State Department spokesperson Ned Price said Tuesday that “there has been progress on a number of fronts” following several days of meetings between US and Taliban officials in Doha.
“There were productive discussions on the issue of humanitarian assistance,” Price said at a press briefing, noting there was “a degree at least of consensus” about the desire for aid.
The Biden administration has said it will provide assistance directly to the people of Afghanistan amid mounting concerns about a potential humanitarian catastrophe in Afghanistan as the country’s medical system falters and its economy sits on the brink of collapse.
World leaders warned of the need for urgent action to avert such a collapse during a G20 meeting on Afghanistan Tuesday. The European Union announced an additional $800 million in emergency aid to help avert a “major humanitarian collapse” in that country.
“We’re committed to working closely with the international community and using diplomatic, humanitarian, and economic means to address the situation in Afghanistan and support the Afghan people,” US President Joe Biden tweeted following the meeting.
US officials participated in a series of engagements with Taliban representatives in the Qatari capital, including a joint meeting with European officials on Tuesday, Price said, and humanitarian assistance was a key topic of discussion in all of the meetings.
A senior US delegation, including Deputy Special Representative for Afghanistan Reconciliation Tom West, CIA Deputy Director David Cohen, and the US Agency for International Development (USAID)’s top humanitarian official Sarah Charles all traveled to Doha this weekend for the first such high-level meetings with the Taliban since the US withdrawal from Afghanistan at the end of August.
Price described the meetings as “candid,” and said that counterterrorism was a key component in the discussions and at Tuesday’s G20 meeting, saying that the US would “do what we need to do” to ensure that Afghanistan does not become “a launch pad for attacks against the United States.”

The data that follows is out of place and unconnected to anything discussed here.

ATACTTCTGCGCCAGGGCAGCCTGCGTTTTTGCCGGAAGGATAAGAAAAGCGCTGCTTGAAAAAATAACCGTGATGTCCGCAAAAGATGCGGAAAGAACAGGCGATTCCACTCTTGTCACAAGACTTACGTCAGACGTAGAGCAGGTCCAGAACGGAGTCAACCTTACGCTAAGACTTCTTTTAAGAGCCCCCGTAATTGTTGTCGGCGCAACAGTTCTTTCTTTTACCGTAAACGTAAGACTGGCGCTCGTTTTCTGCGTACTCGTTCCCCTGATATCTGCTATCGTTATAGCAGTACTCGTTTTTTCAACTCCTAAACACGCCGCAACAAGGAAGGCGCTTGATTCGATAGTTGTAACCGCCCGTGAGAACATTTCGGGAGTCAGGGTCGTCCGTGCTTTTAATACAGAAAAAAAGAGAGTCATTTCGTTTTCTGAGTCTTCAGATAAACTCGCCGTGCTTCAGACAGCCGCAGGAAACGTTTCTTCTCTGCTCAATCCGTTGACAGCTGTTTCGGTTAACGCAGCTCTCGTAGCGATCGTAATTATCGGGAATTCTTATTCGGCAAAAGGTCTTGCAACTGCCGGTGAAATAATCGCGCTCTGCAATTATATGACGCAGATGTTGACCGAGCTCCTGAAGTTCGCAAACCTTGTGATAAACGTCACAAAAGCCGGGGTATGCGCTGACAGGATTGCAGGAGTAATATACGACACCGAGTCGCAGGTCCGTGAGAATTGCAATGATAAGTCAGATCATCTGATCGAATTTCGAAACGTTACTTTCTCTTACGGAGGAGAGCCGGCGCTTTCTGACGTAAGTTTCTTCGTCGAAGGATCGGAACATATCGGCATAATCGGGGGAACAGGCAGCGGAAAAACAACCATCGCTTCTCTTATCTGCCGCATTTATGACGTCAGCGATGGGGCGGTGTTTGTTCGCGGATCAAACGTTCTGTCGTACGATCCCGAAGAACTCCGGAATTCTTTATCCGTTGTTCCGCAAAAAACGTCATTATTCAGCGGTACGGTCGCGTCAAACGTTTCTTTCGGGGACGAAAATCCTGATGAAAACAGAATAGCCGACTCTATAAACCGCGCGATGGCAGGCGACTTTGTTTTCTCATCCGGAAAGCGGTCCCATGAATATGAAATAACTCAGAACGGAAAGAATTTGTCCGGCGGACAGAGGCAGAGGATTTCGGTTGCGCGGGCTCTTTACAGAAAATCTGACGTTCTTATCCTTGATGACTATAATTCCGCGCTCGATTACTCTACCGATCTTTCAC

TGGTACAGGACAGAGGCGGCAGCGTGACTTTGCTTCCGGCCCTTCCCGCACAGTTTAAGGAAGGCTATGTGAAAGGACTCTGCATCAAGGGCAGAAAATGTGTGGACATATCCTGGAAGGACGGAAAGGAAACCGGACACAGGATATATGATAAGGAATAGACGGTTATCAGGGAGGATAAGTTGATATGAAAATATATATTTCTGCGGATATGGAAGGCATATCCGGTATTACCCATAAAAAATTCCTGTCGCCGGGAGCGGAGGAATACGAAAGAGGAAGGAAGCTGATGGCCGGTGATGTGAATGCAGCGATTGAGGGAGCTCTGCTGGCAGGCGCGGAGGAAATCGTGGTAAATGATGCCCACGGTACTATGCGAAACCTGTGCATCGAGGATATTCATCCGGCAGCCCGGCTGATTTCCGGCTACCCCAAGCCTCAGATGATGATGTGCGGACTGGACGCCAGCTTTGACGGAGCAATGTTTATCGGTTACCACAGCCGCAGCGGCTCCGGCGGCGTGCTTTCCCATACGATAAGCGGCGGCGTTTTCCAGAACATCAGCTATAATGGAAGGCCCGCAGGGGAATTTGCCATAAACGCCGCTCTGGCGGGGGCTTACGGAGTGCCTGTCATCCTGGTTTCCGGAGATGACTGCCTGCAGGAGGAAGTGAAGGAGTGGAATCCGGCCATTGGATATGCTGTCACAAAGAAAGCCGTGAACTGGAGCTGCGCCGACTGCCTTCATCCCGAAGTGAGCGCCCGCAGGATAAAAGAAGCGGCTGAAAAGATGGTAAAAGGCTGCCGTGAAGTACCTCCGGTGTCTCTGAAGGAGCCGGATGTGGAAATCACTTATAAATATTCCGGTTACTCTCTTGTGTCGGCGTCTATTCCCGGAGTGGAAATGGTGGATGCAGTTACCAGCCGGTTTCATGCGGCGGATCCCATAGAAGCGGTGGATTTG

“That is our priority, we have the capabilities to do that,” he said without elaborating on those capabilities.
He said there was “some shared set of interest” in the matter, noting that “ISIS-K is a mutual threat to the Taliban and to the United States and our partners.”
Price described the meetings between US and Taliban officials over the weekend as “largely positive,” saying the US delegation made clear that the Taliban would be judged “solely on its actions.”
“We engaged on a practical and pragmatic basis … focusing on security and terrorism concerns, in some ways a shared threat from groups like ISIS-K in Afghanistan, safe passage for US citizens and foreign nationals and as well as our Afghan partners to whom we have a special commitment, and of course human rights,” Price said.
“We have made very clear on where we stand on the composition of this caretaker government,” he said.
The spokesperson said that the US wants “to see to it that six weeks from now, six months from now, when any future Afghan government is formally announced, that that government upholds the commitments that the Taliban has made,” but noted that “Taliban conduct a month ago, six weeks ago, is in some ways different from Taliban conduct today.”
Price said that some of the Taliban’s conduct is “inconsistent with what the Taliban itself has pledged.”
Since gaining control of the country, the Taliban have reimposed a protocol of punishment under the group’s strict interpretation of Sharia law.
CNN reported this week that although the militant group has sought to project a more moderate image than when they were previously in control of the country, vulnerable Afghans say brutal justice is still being meted out.
Mullah Nooruddin Turabi, one of the founders of the Taliban, said in an interview with the Associated Press last month that the use of amputations and executions as punishment would be reinstated.
“No one will tell us what our laws should be. We will follow Islam and we will make our laws on the Quran,” he told the publication.
“Cutting off of hands is very necessary for security,” he added, telling the AP that the cabinet was studying whether to conduct the punishments publicly and will “develop a policy.”
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